Holistic Palliative Care
We provide palliative care when there is no curative option available. Our services are for people with any life-limiting illness, which may include heart failure, renal failure, cancer, motor neurone disease, emphysema or other illnesses for which there is no cure. Our care is not limited to end-of-life and, with many patients, a longer-term relationship can develop over months following your diagnosis.
This includes management of our patient's pain and other symptoms, as well as engaging in conversations of honesty, truth and courageousness with patients and their whanau, their families.
We work closely with our patients and their families/whanau to enable our patients to continue to live with meaning and purpose in their lives.
Hospice Mid-Northland and the End of Life Choice Act
Three key points:
1. The intention of our service is to enhance the quality of life of patients and their loved ones, who are faced with the need for specialist palliative and end-of-life care, and to help them continue living every moment. A core philosophy of hospice is to neither hasten nor postpone death. This will not change.
2. Our care will continue to be available, free of charge, to anyone with a terminal illness or life-limiting condition, who lives in our service area, including support for their families/whānau; regardless of their views on assisted dying (euthanasia or physician assisted suicide).
3. Hospice Mid-Northland staff and volunteers will not administer or be present for assisted dying procedures, nor can these procedures take place in the In-Patient Unit (IPU) in Whangarei or anywhere else at our premises.
Hospice Mid-Northland is a life-affirming service
Hospice Mid-Northland respects a person’s right to make choices, particularly around the end of their life.
We will continue to provide specialist palliative care and end-of-life care to any person needing support, regardless of their personal views on assisted dying.
However, Hospice Mid-Northland is not required to provide assisted dying procedures and has chosen not to do so.
Palliative care by its nature is concerned with maximising life and the safety of our patients. Being involved in the deliberate termination of life does not fit with our organisation's philosophy and values. It is not within the scope of our service, nor is it required in our contract or service specifications. We will retain our position as a safe space for people at the end of life; where they continue to be valued and there is no pressure around hastening death.
If we are aware of a patient’s request for assisted dying, we will continue to provide our care, as normal, until a non-hospice medical practitioner or nurse practitioner arrives at the patient’s home to carry out the procedure to end their life, OR the patient is transferred out of the IPU in Whangarei to their home or other place of choice for euthanasia or physician assisted dying.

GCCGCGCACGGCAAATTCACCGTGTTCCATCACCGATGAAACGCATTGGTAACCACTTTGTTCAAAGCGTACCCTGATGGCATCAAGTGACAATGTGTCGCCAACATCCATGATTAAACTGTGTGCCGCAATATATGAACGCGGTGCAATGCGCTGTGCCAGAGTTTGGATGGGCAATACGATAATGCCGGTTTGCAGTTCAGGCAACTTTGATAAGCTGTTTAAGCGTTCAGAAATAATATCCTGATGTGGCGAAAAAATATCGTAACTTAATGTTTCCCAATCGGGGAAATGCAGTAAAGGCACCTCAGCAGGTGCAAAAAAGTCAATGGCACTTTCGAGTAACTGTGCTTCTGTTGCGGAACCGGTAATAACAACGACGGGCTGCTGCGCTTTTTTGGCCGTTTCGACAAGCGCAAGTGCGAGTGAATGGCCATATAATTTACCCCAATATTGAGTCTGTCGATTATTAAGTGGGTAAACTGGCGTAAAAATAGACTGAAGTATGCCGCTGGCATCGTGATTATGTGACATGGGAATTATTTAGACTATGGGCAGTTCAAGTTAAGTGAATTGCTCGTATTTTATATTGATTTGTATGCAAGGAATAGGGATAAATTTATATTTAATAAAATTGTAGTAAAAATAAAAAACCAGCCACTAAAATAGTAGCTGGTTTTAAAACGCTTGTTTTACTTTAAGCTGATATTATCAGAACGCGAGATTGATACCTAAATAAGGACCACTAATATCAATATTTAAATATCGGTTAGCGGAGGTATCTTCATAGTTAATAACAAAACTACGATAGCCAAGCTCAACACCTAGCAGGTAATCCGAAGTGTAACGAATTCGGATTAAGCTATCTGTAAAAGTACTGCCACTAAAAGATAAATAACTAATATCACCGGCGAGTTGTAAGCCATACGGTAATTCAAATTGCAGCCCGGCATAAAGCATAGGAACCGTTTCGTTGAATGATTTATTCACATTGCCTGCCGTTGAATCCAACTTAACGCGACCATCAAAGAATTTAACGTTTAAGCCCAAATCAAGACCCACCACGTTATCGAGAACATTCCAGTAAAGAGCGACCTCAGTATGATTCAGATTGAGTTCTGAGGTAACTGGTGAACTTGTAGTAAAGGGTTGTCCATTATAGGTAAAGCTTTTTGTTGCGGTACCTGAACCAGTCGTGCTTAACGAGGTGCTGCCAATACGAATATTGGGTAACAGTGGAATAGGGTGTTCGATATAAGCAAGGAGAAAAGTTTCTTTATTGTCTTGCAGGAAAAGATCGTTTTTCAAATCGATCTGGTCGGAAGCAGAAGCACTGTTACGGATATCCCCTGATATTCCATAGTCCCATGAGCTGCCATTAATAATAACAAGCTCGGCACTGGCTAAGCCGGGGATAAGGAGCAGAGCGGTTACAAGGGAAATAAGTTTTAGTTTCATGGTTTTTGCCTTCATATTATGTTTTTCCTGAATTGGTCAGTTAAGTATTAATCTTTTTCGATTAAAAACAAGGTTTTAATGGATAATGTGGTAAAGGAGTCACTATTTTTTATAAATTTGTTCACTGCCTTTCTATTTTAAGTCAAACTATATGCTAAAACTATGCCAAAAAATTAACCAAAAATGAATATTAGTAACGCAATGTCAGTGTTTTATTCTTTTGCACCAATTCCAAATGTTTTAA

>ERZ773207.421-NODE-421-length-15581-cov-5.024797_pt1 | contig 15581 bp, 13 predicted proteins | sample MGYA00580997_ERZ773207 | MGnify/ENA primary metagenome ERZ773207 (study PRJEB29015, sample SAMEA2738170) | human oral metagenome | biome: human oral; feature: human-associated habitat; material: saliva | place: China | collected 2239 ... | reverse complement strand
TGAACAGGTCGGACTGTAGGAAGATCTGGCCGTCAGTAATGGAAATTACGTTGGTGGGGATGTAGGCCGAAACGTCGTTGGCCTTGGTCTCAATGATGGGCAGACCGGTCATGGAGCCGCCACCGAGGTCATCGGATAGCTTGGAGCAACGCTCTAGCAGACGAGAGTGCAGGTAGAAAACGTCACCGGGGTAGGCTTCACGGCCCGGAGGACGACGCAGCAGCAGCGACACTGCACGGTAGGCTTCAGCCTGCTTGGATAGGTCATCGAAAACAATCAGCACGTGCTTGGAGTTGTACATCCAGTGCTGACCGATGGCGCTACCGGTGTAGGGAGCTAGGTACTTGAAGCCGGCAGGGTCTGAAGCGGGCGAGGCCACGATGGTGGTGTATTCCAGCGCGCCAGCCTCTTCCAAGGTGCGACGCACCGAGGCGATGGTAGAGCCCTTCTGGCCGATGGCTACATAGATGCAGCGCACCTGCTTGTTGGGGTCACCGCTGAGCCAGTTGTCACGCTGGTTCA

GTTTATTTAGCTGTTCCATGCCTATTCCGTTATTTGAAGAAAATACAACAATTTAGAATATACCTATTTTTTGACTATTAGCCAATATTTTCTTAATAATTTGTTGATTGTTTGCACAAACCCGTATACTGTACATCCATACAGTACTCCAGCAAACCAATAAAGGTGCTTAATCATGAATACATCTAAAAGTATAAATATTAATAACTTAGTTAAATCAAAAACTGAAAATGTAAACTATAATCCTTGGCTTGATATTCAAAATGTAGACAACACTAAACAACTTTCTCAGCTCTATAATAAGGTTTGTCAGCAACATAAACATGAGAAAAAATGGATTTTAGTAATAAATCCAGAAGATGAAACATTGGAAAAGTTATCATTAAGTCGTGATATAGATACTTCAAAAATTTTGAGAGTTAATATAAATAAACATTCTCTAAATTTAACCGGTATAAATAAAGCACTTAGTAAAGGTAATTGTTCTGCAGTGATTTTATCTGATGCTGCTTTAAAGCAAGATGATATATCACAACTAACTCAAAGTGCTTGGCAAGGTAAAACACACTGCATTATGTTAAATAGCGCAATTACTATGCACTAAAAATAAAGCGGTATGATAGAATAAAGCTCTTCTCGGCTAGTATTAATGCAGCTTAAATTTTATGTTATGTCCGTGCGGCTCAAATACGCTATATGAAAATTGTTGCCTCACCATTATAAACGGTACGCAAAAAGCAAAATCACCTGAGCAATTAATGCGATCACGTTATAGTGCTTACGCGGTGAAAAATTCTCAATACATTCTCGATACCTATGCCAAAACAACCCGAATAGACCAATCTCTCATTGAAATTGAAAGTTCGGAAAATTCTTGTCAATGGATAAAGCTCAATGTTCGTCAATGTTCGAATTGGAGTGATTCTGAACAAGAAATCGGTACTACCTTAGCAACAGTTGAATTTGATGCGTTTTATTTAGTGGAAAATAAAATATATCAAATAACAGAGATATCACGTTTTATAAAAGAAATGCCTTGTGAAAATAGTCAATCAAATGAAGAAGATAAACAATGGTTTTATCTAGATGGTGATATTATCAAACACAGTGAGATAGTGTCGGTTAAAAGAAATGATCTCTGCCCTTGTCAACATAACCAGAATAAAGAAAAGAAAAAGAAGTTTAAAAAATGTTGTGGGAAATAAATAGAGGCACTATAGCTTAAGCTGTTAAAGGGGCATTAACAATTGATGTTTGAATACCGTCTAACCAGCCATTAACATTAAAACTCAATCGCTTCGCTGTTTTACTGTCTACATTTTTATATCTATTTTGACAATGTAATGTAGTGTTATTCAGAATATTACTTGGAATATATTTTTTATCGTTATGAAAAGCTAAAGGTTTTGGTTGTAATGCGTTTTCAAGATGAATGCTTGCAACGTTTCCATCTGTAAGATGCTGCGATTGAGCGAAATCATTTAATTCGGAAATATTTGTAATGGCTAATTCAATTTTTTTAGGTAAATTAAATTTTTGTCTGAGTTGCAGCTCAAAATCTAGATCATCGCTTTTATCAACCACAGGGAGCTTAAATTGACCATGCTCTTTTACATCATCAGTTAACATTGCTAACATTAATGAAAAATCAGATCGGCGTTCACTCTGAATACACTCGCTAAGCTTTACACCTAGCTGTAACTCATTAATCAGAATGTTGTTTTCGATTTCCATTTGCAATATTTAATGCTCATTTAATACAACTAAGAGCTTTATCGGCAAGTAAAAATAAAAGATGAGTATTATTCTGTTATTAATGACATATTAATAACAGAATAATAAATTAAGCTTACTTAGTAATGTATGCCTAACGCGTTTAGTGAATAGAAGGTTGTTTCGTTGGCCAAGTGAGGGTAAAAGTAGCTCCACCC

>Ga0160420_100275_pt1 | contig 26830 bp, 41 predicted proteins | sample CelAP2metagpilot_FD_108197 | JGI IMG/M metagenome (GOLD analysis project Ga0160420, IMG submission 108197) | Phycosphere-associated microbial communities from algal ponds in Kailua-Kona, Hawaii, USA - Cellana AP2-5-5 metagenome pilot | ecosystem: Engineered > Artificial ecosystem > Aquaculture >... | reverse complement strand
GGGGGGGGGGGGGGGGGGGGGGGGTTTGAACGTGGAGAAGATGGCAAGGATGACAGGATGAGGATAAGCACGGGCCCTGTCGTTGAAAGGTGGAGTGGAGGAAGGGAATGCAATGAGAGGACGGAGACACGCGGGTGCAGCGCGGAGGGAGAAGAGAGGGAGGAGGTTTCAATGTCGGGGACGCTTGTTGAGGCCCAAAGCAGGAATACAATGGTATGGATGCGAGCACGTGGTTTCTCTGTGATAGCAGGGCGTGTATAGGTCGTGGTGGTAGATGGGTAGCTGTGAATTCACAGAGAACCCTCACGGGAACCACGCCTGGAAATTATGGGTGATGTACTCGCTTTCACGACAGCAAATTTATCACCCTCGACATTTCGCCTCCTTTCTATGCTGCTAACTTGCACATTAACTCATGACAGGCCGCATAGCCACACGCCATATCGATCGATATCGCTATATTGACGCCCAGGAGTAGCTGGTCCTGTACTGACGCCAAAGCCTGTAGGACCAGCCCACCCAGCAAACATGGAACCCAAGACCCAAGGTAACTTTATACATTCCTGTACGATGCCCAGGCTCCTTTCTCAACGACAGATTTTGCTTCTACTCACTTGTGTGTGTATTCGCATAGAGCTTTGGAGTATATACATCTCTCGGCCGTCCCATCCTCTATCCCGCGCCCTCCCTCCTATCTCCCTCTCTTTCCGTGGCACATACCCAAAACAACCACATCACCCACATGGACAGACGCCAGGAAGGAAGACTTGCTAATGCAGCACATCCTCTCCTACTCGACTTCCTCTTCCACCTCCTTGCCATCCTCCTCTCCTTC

With Hospice’s life-affirming specialist palliative care, people who have a terminal illness can live well and die well.
Hospice care is very active care and the pursuit of excellent symptom control will continue through to the end of life.
Hospice care is holistic, supporting the physical, emotional, social, cultural and spiritual wellbeing of the patient and their family/whānau. This approach may even help to address underlying factors which motivate a request for assisted dying, such as unresolved physical or emotional pain, fear of being a burden, depression or isolation.
Hospice care also continues for families/whānau during their bereavement. This important part of our service will not change, even if their loved one has opted for assisted dying.
We will continue to focus on showing death as a part of life, and dying as a natural process; breaking down barriers and misunderstandings around palliative care, as well as death and dying, to address the fears people may have when approaching the end of life.
How it Works
Following a referral, we are able to see the patient and their family/whanau to assess what their immediate needs and concerns are. Referrals may come from a General Practitioner doctor (GP) or directly from the patient or their representative. To make a direct referral, please contact Clinical Manager Jenny Coleman on 09 407 7799.
Our initial engagement can be a busy time, involving the patient, their family/whanau and the healthcare professionals involved in their care to ensure that appropriate care and support is in place. Our clinical team do not wear uniforms and our vehicles are unmarked, so we can visit you in confidence and maintain your privacy.
Our clinical team can be reached 24 hours a day by patients and their families to discuss their symptoms, medical care or to provide support if they become anxious or worried with questions and concerns.
Support within Homes and Aged Residential Care
We support people to remain in their homes or their aged residential care, working closely with other health professionals to provide specialist advice, medical equipment, and support with a palliative approach to their care.
We own and loan specialist medical equipment to our patients free of charge, which can enable our patients to remain in their own home following our clinical assessment. It is our goal to support our patients to maintain their independence, and to stay safe and comfortable throughout their treatment.
Our equipment is commercially cleaned, delivered and installed in our patient's homes free of charge.